Sunday brunch blog: Rizzo and Lake
Cubs manager Dale Sveum talked about a couple of the young players on the team this morning: Anthony Rizzo and Junior Lake. Rizzo is completing his first full year in the big leagues after coming up in June 2012 and having success. This year, it’s been a mixed bag.
“I think you have to analyze it in a way that we know how the game works and it’s his first time ever playing every single day in the big leagues,” Sveum said. “It’s his first time with the pressure of hitting third every single day, for the most part anyway. The 22 homers, 75, possibly 75 RBI for a second-year player isn’t the end of the world.
“If you look back when you take a second year player, would you take 20-something homers and 80 RBI? We’ve put him in a tough situation being a young player, a second-year player. His defense has been as good as anybody’s in the game. The learning process of that is out of the way, too. I think we forget everybody is going to have their bad year or whatever and you get through it, especially at a young age. ‘Wow, I’ve been there before, I know how to get out of it, I understand the process.’
“You analyze the year, and it’s not as bad as everybody makes it out to be.”
Rizzo takes a line of .231/.323/.417 into today’s game. He has 22 home runs, 77 RBI, 74 walks and 122 strikeouts. His wOBA is .324. The OPS is .741. The OPS-plus is 100. The BABIP is .256.
Last year, Rizzo had a line of .285/.342/.463. He had 15 homers at the big-league level, 48 RBI, 27 walks and 62 strikeouts. The wOBA was .349. The OPS was .805. The OPS-plus was 115. The BABIP was .310.
As far as Lake goes, he’s at .305/.346/.459 with 6 homers, 16 RBI, 10 walks and 59 strikeouts since coming up right after the all-star break.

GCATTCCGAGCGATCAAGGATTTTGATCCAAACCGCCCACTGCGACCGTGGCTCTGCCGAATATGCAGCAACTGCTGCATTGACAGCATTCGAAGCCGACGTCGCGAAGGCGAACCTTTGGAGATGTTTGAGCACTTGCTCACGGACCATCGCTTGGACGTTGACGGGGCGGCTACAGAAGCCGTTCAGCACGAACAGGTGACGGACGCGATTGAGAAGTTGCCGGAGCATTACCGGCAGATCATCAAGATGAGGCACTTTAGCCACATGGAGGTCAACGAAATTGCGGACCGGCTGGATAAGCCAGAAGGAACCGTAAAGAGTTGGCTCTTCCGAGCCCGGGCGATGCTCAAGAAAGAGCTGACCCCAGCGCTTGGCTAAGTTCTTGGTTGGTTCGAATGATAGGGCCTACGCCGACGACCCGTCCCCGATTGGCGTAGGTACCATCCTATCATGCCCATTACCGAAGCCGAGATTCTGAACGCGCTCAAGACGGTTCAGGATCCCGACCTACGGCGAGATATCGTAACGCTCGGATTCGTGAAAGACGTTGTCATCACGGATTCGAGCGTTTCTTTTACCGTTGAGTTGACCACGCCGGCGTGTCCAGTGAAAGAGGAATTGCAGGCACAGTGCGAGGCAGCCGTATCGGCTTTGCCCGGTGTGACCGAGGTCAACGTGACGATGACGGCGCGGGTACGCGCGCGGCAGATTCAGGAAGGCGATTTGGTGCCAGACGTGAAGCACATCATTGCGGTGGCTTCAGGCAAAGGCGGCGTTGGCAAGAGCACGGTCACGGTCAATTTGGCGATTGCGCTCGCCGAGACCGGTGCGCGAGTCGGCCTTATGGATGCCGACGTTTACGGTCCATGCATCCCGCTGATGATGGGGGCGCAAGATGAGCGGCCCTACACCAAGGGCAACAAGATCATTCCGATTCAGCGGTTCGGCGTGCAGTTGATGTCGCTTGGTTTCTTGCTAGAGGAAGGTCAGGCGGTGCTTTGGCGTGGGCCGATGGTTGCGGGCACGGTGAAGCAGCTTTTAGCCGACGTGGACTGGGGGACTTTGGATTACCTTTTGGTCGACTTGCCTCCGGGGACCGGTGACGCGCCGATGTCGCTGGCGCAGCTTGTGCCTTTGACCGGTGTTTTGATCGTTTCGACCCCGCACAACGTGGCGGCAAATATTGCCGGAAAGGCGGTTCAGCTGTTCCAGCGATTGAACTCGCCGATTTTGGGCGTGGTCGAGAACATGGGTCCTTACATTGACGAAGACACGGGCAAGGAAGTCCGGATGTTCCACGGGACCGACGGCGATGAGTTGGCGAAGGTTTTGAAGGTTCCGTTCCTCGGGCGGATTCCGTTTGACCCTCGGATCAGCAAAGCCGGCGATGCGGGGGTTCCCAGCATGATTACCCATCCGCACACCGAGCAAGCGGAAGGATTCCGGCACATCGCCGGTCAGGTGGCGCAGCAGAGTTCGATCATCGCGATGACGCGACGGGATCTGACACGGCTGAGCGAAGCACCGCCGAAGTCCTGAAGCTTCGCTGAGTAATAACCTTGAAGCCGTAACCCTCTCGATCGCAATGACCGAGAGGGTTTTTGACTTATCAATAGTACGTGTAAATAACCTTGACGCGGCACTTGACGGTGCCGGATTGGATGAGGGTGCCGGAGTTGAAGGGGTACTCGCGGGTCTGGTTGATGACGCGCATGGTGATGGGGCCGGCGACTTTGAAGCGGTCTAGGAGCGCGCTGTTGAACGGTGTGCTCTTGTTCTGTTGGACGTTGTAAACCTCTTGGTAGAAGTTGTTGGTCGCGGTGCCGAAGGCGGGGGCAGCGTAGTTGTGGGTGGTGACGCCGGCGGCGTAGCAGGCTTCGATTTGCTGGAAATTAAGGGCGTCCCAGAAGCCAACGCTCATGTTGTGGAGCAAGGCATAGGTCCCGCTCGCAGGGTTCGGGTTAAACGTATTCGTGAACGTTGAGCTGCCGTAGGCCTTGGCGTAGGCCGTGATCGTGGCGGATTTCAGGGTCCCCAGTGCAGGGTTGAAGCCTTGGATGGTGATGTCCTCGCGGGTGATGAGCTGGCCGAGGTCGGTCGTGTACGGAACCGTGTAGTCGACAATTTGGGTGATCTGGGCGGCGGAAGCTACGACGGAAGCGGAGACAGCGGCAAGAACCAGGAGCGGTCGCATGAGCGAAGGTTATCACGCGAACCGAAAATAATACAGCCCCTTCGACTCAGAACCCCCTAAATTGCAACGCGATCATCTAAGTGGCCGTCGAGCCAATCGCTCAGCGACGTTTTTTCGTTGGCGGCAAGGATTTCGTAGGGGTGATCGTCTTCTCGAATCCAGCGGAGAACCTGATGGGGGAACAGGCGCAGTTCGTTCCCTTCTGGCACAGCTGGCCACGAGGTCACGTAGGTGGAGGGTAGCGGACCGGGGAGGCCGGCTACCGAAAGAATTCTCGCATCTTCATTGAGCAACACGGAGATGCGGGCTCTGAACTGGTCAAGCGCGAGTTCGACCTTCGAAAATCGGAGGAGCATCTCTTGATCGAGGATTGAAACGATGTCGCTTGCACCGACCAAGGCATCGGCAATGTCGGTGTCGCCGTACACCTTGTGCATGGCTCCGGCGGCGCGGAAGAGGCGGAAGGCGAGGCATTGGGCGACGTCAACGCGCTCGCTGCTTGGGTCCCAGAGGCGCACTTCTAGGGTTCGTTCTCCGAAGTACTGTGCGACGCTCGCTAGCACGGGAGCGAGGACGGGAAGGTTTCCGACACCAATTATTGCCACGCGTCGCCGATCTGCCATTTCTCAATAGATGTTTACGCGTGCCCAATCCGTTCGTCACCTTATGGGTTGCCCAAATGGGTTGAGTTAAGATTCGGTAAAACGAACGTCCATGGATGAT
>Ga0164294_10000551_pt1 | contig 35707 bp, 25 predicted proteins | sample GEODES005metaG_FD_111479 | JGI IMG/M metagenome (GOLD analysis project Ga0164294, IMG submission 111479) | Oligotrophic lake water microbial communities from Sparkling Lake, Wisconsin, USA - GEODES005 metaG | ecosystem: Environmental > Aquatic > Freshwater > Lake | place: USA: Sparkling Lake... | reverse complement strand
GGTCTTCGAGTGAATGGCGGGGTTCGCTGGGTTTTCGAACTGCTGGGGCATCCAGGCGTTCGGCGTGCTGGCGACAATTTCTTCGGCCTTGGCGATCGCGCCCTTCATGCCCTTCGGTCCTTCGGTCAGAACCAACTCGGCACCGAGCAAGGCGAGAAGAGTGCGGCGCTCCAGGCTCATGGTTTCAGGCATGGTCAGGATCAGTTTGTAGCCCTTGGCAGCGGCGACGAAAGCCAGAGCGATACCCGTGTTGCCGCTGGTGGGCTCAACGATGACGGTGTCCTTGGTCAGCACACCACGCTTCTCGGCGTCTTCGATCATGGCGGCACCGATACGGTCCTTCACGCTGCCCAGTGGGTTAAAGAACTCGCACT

Sveum was asked what Lake needs to work on.
“Not being so aggressive at the plate and cutting down on two strikes,” he said. “The willingness to drive the ball up the middle and hit the outfield grass with men in scoring position. The learning process is still going on for the outfield. He just doesn’t have enough reps. He just needs a lot more reps, whether it’s winter ball or spring training and all to just see balls off the bat. You can take all the fungoes you want in t he outfield. It’s just n ot the same as flyballs off the bat.
“He’s learning the process at the big leagues. Obviously hitting .300 in the big leagues and doing some good things at the plate and learning at the same time that these guys can pitch to a scouting report and how do I change and adjust to what they’re doing to me. All those things start happening in the big leagues to where you have to start making adjustments as well.”
Once again, we enter a day where the Braves’ magic number to clinch the NL East is 1. The second-place Washington Nationals are playing a doubleheader at home against Miami after last night’s game got rained out.
From the game notes: Rizzo has 62 extra-base hits, the most for a Cubs left-handed hitter since Corey Patterson had 63 in 2004. Rizzo’s 62 extra-base hits rank tied for fifth among NL hitters … With a win today, starting pitcher Edwin Jackson would match Travis Wood for the team lead with 9 victories. Jackson has a chance to lead the team in both wins and losses, and that would mark the third straight year a Cubs pitcher did that. Jeff Samardzija went 9-13 last year, and Ryan Dempster was 10-14 in 2011 … Pedro Strop became the fifth Cubs pitcher to record a save, when he nailed down Saturday’s victory. He joined Kevin Gregg (32), Kyuji Fujikawa (2), Carlos Marmol (2) and Blake Parker (1). The Cubs have gotten saves from five pitchers for the first time since 2008, when Kerry Wood (34), Marmol (7), Bob Howry (1), Sean Marshall (1) and Samardzija (1) did it.